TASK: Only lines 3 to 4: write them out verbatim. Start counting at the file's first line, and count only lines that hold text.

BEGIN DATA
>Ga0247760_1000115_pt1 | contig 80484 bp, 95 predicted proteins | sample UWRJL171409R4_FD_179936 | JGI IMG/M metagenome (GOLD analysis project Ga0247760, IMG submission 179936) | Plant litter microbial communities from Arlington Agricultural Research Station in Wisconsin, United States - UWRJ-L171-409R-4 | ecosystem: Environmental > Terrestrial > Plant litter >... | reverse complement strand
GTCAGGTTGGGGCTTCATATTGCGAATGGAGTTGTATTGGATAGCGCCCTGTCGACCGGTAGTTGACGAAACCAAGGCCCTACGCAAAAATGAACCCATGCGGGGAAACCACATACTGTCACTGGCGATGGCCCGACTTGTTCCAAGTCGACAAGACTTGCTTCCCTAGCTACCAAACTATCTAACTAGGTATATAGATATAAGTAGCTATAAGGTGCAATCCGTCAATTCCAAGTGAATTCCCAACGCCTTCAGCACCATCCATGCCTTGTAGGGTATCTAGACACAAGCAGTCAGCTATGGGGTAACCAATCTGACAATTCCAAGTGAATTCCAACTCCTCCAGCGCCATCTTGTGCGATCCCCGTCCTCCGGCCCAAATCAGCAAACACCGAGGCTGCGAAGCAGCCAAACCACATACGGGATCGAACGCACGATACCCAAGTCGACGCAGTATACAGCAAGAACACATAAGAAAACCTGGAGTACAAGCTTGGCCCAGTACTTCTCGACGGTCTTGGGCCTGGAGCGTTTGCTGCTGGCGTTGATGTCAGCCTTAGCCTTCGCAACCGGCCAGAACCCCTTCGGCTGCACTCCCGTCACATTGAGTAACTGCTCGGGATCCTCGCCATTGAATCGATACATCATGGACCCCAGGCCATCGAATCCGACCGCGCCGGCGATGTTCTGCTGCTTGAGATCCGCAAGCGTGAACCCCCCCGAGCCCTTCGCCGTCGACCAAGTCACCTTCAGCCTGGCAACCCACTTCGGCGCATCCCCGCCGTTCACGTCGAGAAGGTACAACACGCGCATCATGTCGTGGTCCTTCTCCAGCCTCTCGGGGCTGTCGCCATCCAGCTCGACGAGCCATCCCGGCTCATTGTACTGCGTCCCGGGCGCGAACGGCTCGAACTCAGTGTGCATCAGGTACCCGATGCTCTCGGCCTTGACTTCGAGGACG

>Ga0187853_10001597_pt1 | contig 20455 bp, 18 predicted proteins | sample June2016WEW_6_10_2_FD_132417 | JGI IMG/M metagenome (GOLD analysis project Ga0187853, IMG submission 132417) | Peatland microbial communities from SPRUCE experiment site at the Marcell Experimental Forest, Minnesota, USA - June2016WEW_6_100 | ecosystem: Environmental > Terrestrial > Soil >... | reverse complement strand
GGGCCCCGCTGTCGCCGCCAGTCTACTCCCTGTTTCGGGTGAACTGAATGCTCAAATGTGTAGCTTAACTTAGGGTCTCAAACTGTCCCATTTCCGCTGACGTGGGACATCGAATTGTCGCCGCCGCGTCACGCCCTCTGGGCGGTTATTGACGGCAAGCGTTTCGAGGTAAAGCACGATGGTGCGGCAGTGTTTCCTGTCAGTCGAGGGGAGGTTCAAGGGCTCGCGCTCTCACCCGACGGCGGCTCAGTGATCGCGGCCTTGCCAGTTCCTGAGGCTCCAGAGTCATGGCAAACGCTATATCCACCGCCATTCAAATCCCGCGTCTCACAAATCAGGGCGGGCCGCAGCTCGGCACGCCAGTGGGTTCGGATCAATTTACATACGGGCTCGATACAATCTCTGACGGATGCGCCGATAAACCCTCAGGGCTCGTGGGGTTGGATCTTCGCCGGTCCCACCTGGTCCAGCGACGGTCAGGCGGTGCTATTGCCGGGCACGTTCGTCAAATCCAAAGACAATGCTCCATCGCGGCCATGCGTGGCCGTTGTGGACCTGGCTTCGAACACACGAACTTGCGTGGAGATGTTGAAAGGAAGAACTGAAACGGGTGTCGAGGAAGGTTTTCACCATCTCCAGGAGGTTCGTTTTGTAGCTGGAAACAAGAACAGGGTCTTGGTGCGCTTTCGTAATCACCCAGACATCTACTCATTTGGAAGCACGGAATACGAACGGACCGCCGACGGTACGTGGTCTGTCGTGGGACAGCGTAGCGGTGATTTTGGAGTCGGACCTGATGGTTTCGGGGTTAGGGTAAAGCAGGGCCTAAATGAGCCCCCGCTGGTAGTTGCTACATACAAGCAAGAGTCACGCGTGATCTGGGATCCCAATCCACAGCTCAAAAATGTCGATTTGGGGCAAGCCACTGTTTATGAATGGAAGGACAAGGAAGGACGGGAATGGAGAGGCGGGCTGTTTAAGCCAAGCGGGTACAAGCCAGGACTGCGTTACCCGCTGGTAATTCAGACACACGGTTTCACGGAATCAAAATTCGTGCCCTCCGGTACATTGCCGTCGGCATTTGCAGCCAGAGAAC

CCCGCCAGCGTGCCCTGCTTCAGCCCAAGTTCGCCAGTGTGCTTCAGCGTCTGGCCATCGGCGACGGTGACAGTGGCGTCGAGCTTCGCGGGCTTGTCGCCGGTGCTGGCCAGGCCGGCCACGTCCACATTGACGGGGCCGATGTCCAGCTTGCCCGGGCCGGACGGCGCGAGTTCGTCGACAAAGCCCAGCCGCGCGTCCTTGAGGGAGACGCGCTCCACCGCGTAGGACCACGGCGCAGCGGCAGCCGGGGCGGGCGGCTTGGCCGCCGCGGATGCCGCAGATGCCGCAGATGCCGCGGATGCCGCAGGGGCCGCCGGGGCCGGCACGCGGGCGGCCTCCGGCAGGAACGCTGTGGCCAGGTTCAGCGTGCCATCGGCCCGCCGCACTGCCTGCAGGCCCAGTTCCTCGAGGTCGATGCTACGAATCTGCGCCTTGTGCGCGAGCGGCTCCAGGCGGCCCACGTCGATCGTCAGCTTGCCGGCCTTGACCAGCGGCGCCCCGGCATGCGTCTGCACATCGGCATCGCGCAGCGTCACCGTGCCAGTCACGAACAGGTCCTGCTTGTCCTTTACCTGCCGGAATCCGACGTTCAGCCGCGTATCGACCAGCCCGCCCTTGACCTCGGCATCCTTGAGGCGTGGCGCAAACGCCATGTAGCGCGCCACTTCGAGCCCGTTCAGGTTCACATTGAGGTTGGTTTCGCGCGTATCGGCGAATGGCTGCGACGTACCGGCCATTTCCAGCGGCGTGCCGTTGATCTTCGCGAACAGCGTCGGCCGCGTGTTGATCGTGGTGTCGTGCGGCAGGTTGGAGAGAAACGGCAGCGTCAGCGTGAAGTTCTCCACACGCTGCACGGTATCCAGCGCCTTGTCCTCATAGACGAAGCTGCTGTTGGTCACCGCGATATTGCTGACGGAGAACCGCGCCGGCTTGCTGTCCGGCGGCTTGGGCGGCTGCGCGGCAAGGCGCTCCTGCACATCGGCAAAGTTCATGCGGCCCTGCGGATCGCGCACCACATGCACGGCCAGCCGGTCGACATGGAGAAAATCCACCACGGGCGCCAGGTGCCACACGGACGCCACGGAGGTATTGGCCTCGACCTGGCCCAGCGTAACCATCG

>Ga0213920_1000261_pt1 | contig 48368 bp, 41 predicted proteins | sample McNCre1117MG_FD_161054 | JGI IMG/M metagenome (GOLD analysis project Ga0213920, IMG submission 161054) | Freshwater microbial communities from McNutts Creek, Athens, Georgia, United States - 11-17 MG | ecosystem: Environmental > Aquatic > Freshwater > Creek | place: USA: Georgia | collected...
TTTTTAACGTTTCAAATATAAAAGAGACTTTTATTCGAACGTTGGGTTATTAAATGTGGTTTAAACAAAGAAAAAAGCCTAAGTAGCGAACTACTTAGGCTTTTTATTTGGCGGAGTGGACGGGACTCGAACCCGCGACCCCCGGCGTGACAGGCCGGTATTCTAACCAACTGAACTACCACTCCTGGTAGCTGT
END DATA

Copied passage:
>Ga0187853_10001597_pt1 | contig 20455 bp, 18 predicted proteins | sample June2016WEW_6_10_2_FD_132417 | JGI IMG/M metagenome (GOLD analysis project Ga0187853, IMG submission 132417) | Peatland microbial communities from SPRUCE experiment site at the Marcell Experimental Forest, Minnesota, USA - June2016WEW_6_100 | ecosystem: Environmental > Terrestrial > Soil >... | reverse complement strand
GGGCCCCGCTGTCGCCGCCAGTCTACTCCCTGTTTCGGGTGAACTGAATGCTCAAATGTGTAGCTTAACTTAGGGTCTCAAACTGTCCCATTTCCGCTGACGTGGGACATCGAATTGTCGCCGCCGCGTCACGCCCTCTGGGCGGTTATTGACGGCAAGCGTTTCGAGGTAAAGCACGATGGTGCGGCAGTGTTTCCTGTCAGTCGAGGGGAGGTTCAAGGGCTCGCGCTCTCACCCGACGGCGGCTCAGTGATCGCGGCCTTGCCAGTTCCTGAGGCTCCAGAGTCATGGCAAACGCTATATCCACCGCCATTCAAATCCCGCGTCTCACAAATCAGGGCGGGCCGCAGCTCGGCACGCCAGTGGGTTCGGATCAATTTACATACGGGCTCGATACAATCTCTGACGGATGCGCCGATAAACCCTCAGGGCTCGTGGGGTTGGATCTTCGCCGGTCCCACCTGGTCCAGCGACGGTCAGGCGGTGCTATTGCCGGGCACGTTCGTCAAATCCAAAGACAATGCTCCATCGCGGCCATGCGTGGCCGTTGTGGACCTGGCTTCGAACACACGAACTTGCGTGGAGATGTTGAAAGGAAGAACTGAAACGGGTGTCGAGGAAGGTTTTCACCATCTCCAGGAGGTTCGTTTTGTAGCTGGAAACAAGAACAGGGTCTTGGTGCGCTTTCGTAATCACCCAGACATCTACTCATTTGGAAGCACGGAATACGAACGGACCGCCGACGGTACGTGGTCTGTCGTGGGACAGCGTAGCGGTGATTTTGGAGTCGGACCTGATGGTTTCGGGGTTAGGGTAAAGCAGGGCCTAAATGAGCCCCCGCTGGTAGTTGCTACATACAAGCAAGAGTCACGCGTGATCTGGGATCCCAATCCACAGCTCAAAAATGTCGATTTGGGGCAAGCCACTGTTTATGAATGGAAGGACAAGGAAGGACGGGAATGGAGAGGCGGGCTGTTTAAGCCAAGCGGGTACAAGCCAGGACTGCGTTACCCGCTGGTAATTCAGACACACGGTTTCACGGAATCAAAATTCGTGCCCTCCGGTACATTGCCGTCGGCATTTGCAGCCAGAGAAC